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The answers to many frequently asked questions about homeowners associations are listed below.



Aviana Resort – Resident Managed:

Bellavida Resort – First Service Residential:

Crofton Springs at Providence Resort – Aegis Community Management:

Rosemont Woods at Providence Resort – Aegis Community Management:

Reunion Resort and Club – Aegis Community Management:

Solterra Resort – Melrose Management:

Sonoma Resort – First Service Residential:

Veranda Palms – First Service Residential:

Watersong – First Service Residential:



Harmony – First Service Residential:

Lakeside at Toscana  – Leland Management:

Legacy Park – Titan Management:

Markham Square – Park Square Homes

The Preserve at Lake Sylvan – Access Management:

Summerview – EPM Services:

The Estates at Stevens Plantation – Leland Management:

The Residences at Dellagio – Access Management:

Waterside Vista – Titan Management:


Q: What is an HOA?

A: An HOA or Homeowner Association is a legal entity created to manage and maintain common areas of a community. Typically these “common areas” consist of things like community pools, clubhouses, landscaping, parks, streets and roads.

Q: What is the difference between the Board of Directors and the HOA?

A: The association consists of all owners within each community. Each and every owner is a member of the association. Membership is not optional. The Board of Directors consists of those owners who have been elected to conduct the day-to-day business of the association and make the decisions that affect all owners.

Q: What is an assessment and what is it used for?

A: An assessment is something used to manage and maintain the community. Some of the expenses that must be paid include, but are not limited to water, electricity, repairs, maintenance, improvements, community management, mailings to owners, insurance and legal fees. Some money is also put into a reserve account to pay for future maintenance.

Q: Do all violations warrant a letter?

A: The Community Manager sends violation letters for all violations observed during inspection and all violations reported by other owners. It is possible that some violations are not observed and thus no violation letter is sent.

Q: If I receive a violation letter, who was it that sent it?

A: The Community Manager sends violation letters for all violations observed during an inspection of the community or reported by another owner. The letter you received states the specific violation and the date it was reported.

Q: Can I install a satellite dish or wireless network antenna?

A: Federal Communications Commission (F.C.C.) regulations prevent an association from prohibiting such communication devices. However, the association can create rules and regulations regarding its size and placement on a lot or parcel. It is strongly recommended that such devices be installed as close to the ground as possible and out-of-view from a neighboring property, a common area or the street. If your installation requires the device to be visible, it is recommended that you submit an architectural change request form to confirm placement of your device.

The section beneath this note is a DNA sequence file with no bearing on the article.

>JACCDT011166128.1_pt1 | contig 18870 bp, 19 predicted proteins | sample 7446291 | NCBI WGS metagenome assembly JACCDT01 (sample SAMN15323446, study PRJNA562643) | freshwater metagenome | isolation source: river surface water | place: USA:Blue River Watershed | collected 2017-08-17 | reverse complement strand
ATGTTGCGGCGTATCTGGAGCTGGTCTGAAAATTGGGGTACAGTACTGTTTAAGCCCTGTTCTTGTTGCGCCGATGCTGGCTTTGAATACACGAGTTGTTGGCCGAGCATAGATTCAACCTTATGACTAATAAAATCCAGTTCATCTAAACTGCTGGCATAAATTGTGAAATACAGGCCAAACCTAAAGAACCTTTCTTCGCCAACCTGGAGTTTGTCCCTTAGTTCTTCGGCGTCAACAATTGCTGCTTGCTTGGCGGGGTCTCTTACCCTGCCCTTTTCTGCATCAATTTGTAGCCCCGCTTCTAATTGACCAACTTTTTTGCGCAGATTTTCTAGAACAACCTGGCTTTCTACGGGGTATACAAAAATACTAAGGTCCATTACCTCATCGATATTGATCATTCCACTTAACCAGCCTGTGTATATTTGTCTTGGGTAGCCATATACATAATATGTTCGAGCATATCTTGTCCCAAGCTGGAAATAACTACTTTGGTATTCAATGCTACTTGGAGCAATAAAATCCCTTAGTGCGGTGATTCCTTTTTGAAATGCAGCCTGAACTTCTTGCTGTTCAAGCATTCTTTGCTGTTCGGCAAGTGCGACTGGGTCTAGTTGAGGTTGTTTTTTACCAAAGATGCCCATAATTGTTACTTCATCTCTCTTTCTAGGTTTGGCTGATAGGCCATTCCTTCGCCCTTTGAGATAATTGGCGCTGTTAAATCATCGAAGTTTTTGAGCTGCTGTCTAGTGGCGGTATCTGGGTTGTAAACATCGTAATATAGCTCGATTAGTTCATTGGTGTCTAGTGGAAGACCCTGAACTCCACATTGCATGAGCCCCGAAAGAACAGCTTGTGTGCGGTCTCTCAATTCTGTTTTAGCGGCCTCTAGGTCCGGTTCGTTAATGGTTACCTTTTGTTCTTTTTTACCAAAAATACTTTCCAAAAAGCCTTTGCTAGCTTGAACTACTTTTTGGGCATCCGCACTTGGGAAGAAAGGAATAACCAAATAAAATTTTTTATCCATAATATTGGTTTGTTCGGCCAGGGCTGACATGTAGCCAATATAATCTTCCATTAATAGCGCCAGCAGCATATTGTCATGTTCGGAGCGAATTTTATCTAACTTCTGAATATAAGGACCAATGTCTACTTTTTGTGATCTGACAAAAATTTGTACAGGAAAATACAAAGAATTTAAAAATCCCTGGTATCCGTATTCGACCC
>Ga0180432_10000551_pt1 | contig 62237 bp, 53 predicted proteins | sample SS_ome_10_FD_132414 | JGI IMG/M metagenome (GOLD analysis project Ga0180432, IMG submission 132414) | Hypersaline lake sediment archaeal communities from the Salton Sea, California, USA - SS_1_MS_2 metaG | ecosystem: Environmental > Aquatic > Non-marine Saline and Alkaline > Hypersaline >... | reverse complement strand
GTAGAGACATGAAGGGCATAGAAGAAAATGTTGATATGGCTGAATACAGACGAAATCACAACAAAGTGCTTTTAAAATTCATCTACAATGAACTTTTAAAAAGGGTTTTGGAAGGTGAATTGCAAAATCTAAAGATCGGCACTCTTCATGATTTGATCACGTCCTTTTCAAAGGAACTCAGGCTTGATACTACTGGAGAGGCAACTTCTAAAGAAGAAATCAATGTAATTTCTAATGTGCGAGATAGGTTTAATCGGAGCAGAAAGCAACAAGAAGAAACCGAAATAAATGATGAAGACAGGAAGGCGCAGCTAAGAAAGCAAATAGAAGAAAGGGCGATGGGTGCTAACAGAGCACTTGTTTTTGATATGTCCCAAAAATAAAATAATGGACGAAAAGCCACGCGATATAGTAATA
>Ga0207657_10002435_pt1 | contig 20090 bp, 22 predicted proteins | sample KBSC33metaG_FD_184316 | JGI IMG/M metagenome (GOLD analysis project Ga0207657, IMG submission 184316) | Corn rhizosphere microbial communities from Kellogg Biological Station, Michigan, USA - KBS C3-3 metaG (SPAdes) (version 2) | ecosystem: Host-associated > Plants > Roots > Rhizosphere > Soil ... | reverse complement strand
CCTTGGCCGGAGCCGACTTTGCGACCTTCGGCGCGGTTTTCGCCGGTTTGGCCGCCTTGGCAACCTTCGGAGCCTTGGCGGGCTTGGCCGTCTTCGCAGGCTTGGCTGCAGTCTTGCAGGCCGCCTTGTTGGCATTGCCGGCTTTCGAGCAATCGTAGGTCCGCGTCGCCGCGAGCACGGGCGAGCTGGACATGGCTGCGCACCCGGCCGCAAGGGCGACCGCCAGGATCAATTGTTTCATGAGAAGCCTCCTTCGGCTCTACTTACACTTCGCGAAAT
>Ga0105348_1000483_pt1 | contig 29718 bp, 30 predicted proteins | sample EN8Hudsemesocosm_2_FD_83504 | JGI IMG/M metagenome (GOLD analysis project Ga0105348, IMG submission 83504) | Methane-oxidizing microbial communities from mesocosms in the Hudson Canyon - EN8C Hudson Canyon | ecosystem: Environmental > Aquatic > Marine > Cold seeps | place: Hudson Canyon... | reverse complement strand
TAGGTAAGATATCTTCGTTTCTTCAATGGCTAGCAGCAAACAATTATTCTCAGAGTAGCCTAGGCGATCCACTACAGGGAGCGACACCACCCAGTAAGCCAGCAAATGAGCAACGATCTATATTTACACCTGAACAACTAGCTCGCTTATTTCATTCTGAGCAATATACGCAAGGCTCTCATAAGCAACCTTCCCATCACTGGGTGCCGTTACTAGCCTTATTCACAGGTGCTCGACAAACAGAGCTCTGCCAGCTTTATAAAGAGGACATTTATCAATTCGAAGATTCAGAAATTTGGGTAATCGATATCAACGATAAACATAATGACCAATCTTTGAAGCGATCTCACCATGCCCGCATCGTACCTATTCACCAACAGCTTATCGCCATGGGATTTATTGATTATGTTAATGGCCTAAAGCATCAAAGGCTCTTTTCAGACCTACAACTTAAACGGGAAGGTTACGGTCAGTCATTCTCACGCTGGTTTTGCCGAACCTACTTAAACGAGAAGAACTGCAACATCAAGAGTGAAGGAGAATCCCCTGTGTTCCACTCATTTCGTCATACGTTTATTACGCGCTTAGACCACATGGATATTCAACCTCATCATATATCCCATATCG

Q: If I have a question regarding an architectural request, whom do I contact?

A: If you have a question about an architectural change request that you intend to submit or have already submitted, please contact the Community Manager.

Q: Why must I submit an architectural request?

A: There are many reasons to submit an architectural change request, the biggest being for your own protection. If a guideline were to change that puts you in violation, having an approved request allows you to be “grandfathered” thus preventing you from being cited for the violation. Another reason for submitting the request is to show other owners in the community that the changes you make are considered aesthetically pleasing, although another owner may not like your taste.

Q: Do I need to get permits prior to any work being done?

A: If the work to be completed requires any permits or licenses from the city, county or state, it is your responsibility to research and obtain those permits and submit them along with an architectural change request form. The Association, Board of Directors and management company are not responsible for researching or obtaining permits on behalf of the owner.

Q: If I wanted to build a fence in front of my house, could I build it taller than what the HOA deed restrictions state?

A: Fair and uniform enforcement of the HOA’s deed restrictions is critical to maintaining property values. Association deed restriction cases are typically overturned in the courts if there has been inconsistent application of the association’s rules and regulations over the years. Thus, unless you can show that the rule has not been applied consistently, you won’t have much recourse.